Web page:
Florida Trend | Florida's Business Authority

Oil drilling in the Everglades

In 1941, eager to create a new industry in Florida, the Legislature offered $50,000 to whoever made the first commercial oil or gas discovery in the state. Two years later in Collier County, Humble Oil and Refining struck oil in the Sunniland Trend, a two-mile deep formation that runs from Miami to Fort Myers and nearly 200 miles into the Gulf. Humble took its prize money, added another $10,000 and donated it to the University of Florida and the Florida State College for Women, today’s Florida State University.

Times and the state change. Florida stopped issuing permits for oil exploration in the Everglades after 1967 and tried, before losing earlier this year in the 1st District Court of Appeal, to thwart the latest would-be explorer that wants to tap the Sunniland Trend, Miami’s Kanter Real Estate. Founder Joseph Kanter, an Alabama transplant who was a prominent apartment developer and then banker in Miami in the 1940s and 1950s, purchased 20,000 acres in west Broward’s Everglades a half-century ago on the assumption that as Southeast Florida built out, his site would be ripe for a new city. The city never happened, but in 2015 his corporate descendant applied to drill a two-mile deep, exploratory well on a smidgen of their holdings — five acres — in the Everglades south of Alligator Alley and west toward the Collier County line.

In Florida, the big issue is offshore drilling. Florida’s land, however, is dotted with sites permitted for oil and gas wells — some dry holes, some never drilled and others plugged and abandoned. All but a few of the producing wells lie in Collier County and near the Alabama border in Santa Rosa County although applications are pending for drilling in Calhoun County in the Panhandle. Existing wells largely date to the 1970s and 1980s. For 2018, Florida’s 57 producing wells generated 1.8 million barrels of oil, 73% of it from the two Northwest Florida oil fields, and just a half million barrels from South Florida. Texas, America’s most productive state, tallies more than 1 billion per year.

Kanter has good reason to think there’s oil below. In 2010, BreitBurn Energy Partners said a new horizontal well it drilled in Collier was producing more than double what the partnership projected. In 2017, Texas-based Burnett Oil won court approval to do seismic testing in Big Cypress for oil potential — testing that is ongoing. A Kanter-hired expert has testified that drilling on its site stood a 23% chance of finding a commercially viable amount of oil — good odds in the oil exploration business. The site will be a commercial success even if only 100,000 barrels are found (assuming oil is priced at least $50 per barrel) but could generate as much as 10 million barrels.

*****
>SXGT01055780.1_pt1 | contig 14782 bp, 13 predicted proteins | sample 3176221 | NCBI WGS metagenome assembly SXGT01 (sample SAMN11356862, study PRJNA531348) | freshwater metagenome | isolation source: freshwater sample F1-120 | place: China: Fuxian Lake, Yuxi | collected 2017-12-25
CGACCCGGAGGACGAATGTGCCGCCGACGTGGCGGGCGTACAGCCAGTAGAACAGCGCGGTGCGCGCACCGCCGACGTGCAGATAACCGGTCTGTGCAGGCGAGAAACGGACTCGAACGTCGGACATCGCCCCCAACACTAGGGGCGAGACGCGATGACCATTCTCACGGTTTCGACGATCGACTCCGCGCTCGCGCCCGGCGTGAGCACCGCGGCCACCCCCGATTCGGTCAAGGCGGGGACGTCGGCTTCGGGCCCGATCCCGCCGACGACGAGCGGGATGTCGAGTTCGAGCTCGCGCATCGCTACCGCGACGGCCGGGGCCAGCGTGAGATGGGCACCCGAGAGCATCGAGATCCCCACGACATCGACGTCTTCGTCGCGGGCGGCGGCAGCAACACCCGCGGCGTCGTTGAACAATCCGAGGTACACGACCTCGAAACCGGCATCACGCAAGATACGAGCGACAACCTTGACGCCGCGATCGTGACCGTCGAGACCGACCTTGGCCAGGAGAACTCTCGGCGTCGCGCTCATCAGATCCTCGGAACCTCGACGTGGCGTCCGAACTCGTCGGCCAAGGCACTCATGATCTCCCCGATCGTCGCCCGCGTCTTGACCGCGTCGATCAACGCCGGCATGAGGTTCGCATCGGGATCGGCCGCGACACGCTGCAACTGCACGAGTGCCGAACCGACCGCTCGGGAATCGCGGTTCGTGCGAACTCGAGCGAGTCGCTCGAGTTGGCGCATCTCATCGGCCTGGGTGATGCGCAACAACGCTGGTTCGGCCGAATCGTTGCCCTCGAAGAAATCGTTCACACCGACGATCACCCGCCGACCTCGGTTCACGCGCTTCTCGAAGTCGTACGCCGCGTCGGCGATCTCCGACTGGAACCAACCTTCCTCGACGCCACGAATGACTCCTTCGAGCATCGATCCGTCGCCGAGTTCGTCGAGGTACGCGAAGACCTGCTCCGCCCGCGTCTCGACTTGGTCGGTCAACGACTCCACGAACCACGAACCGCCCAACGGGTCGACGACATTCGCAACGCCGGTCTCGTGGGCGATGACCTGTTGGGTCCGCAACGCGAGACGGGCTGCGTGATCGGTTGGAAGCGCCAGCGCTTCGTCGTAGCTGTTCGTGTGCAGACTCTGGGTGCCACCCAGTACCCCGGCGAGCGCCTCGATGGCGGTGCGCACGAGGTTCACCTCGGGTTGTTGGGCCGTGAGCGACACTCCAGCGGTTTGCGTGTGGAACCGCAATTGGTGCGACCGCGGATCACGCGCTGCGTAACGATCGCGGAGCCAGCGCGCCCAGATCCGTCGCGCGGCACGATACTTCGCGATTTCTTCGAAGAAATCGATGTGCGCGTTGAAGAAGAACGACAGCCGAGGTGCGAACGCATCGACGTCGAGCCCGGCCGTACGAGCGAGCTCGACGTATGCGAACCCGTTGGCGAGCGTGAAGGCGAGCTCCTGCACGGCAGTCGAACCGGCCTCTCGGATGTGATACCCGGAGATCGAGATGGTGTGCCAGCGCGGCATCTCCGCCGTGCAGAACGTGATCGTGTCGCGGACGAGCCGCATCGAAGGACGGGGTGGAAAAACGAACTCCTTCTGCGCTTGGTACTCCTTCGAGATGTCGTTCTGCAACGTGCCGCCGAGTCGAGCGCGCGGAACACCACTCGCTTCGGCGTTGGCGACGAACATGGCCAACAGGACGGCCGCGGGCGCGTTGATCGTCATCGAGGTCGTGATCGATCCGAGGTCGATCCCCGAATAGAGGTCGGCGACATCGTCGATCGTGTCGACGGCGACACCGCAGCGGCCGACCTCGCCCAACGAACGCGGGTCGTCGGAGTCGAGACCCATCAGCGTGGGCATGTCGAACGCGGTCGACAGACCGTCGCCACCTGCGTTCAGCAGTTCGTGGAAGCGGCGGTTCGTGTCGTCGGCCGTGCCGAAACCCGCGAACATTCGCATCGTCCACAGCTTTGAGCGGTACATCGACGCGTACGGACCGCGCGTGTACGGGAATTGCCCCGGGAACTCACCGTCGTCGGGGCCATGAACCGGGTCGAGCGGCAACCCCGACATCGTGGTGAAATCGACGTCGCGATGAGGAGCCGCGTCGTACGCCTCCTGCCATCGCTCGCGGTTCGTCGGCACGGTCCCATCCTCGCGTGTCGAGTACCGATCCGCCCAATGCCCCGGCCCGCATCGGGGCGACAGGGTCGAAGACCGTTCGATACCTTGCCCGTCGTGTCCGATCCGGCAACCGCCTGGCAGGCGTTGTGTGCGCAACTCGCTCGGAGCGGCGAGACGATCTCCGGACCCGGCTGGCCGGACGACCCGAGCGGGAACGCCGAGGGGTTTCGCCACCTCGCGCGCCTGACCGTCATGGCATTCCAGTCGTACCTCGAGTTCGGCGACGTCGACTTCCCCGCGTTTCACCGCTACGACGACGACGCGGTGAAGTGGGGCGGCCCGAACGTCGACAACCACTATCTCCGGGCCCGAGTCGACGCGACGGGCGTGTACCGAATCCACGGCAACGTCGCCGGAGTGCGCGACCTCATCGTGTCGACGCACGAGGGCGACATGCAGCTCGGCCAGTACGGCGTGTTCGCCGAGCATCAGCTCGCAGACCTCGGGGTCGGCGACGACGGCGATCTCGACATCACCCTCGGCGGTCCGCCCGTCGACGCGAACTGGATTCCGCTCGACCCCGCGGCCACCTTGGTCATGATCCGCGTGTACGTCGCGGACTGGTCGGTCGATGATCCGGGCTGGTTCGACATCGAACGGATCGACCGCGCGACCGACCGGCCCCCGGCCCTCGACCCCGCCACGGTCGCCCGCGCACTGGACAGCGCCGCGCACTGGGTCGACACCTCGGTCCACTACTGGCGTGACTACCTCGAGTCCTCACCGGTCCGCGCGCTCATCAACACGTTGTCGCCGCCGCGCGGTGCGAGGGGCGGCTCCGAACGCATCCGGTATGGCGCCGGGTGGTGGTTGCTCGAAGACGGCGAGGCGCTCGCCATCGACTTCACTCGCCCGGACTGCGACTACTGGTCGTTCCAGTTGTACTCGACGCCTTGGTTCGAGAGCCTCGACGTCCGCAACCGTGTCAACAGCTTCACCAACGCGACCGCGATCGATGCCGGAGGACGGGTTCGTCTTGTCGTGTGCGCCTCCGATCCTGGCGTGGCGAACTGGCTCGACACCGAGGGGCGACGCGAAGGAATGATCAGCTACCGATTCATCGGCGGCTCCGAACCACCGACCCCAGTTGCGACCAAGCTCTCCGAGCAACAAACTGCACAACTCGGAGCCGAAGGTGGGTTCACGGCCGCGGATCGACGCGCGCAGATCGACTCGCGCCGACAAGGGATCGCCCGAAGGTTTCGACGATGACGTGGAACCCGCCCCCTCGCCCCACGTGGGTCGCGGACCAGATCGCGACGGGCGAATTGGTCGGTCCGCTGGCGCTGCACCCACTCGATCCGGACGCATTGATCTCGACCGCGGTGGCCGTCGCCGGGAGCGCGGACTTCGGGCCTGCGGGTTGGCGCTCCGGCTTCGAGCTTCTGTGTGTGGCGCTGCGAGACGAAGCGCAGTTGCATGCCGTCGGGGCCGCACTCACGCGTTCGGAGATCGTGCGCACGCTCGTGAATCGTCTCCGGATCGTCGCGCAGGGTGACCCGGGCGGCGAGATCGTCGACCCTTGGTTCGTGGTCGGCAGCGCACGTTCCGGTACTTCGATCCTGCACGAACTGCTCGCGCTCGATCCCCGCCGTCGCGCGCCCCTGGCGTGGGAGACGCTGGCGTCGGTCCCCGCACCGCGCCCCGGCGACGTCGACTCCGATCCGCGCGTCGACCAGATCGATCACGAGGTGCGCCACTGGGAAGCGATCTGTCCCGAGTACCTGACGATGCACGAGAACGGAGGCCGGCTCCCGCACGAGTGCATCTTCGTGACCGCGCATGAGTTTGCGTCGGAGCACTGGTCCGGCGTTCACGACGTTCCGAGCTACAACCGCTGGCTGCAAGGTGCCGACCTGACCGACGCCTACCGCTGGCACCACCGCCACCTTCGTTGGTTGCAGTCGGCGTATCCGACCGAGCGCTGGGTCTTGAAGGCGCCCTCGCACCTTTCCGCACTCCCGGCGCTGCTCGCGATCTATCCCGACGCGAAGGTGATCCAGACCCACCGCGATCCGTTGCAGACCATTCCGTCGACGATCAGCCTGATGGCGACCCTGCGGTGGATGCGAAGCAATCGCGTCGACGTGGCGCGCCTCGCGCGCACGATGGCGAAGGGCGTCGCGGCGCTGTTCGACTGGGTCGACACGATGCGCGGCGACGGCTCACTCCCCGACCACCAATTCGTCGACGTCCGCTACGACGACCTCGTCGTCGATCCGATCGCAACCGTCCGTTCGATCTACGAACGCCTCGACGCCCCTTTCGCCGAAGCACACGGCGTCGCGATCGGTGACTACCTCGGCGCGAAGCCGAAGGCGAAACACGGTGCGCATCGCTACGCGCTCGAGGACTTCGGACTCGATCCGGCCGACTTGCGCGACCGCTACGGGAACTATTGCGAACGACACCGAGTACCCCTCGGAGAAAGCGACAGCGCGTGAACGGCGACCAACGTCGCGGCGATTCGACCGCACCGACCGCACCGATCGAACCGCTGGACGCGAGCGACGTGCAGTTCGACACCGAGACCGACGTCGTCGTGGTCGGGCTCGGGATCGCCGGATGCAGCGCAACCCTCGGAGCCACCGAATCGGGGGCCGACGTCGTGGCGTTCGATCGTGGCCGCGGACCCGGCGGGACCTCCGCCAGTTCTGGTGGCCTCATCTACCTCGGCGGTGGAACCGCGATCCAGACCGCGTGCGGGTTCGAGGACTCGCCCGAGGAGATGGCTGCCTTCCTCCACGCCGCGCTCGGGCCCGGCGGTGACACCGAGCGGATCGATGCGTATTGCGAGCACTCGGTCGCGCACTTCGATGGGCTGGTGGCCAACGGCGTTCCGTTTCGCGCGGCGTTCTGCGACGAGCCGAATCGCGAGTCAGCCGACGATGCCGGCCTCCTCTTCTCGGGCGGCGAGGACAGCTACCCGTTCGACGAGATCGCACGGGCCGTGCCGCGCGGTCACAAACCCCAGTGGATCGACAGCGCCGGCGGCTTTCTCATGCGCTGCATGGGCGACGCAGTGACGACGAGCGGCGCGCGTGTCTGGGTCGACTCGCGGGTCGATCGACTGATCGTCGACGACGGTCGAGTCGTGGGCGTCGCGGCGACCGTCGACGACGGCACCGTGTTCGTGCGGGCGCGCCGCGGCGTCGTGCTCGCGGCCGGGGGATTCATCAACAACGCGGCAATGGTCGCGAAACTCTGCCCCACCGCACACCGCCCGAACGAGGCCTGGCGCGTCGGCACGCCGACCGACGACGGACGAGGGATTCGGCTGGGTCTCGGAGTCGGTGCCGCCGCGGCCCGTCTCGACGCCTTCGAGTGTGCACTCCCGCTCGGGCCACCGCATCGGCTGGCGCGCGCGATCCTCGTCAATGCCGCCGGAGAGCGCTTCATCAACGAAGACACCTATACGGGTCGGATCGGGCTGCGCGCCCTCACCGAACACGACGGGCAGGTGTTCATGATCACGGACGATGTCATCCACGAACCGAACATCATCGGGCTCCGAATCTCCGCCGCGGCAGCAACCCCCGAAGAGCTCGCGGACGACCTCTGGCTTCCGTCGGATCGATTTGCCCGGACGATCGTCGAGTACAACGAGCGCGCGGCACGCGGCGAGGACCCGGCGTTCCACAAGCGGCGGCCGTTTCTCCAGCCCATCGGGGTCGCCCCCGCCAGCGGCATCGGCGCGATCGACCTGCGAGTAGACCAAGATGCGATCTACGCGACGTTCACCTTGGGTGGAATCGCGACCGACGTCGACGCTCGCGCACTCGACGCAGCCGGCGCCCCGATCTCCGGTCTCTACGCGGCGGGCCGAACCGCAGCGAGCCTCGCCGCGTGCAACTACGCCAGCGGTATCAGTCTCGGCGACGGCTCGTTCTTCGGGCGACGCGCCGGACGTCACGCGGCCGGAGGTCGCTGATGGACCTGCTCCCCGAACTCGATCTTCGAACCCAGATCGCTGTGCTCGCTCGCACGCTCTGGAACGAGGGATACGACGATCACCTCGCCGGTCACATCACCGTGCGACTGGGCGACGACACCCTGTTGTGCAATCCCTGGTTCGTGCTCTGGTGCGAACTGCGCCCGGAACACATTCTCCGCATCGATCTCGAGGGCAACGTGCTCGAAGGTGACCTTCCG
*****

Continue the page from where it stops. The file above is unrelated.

State and local governments and environmental groups were aghast at Kanter’s plan. The Florida Department of Environmental Protection turned Kanter down, saying the land was environmentally sensitive. The Kanters appealed successfully to an administrative law judge and, when the state still refused, to the 1st District Court of Appeal in Tallahassee. The appeals judges ruled Kanter met everything the law required and said DEP Secretary Noah Valenstein overreached. No law prohibits oil exploration in the Everglades, and the Kanter site sits in an environmentally degraded pocket that already has road access, the judges noted.

The court’s ruling hardly clears the way for the first new well in decades in the Everglades. The Kanters, who declined to be interviewed, still have to obtain various permits and approvals from a hostile local government and also from the Army Corps of Engineers, a process that provides opponents numerous opportunities to obstruct the Kanters in the bureaucracy or the courts.

“Our focus has always been to conduct this project in a manner that would be highly protective of the environment,” Kanter President John Kanter said earlier this year. “We believe in our legal system, and this outcome validates our trust in the process. We are grateful that our rights as landowners have been upheld.”

Big on Solar

FPL this year started building 10 solar power plants that will begin providing electricity early next year. Each will provide 74.5 megawatts of power. On the Treasure Coast, plants will be built in Martin, Palm Beach and Okeechobee counties. Other counties in Florida getting new plants are Charlotte, Hendry, DeSoto, Suwannee, Baker, Manatee and Putnam.

FPL says it’s building enough solar to increase its solar capacity by 60% as it moves toward a goal of installing 30 million panels by 2030.

FPL’s existing solar generation at 18 plants is 1,250 megawatts. The new plants will take it to nearly 2,000 megawatts — about as much power as is produced by FPL’s St. Lucie nuclear plant.


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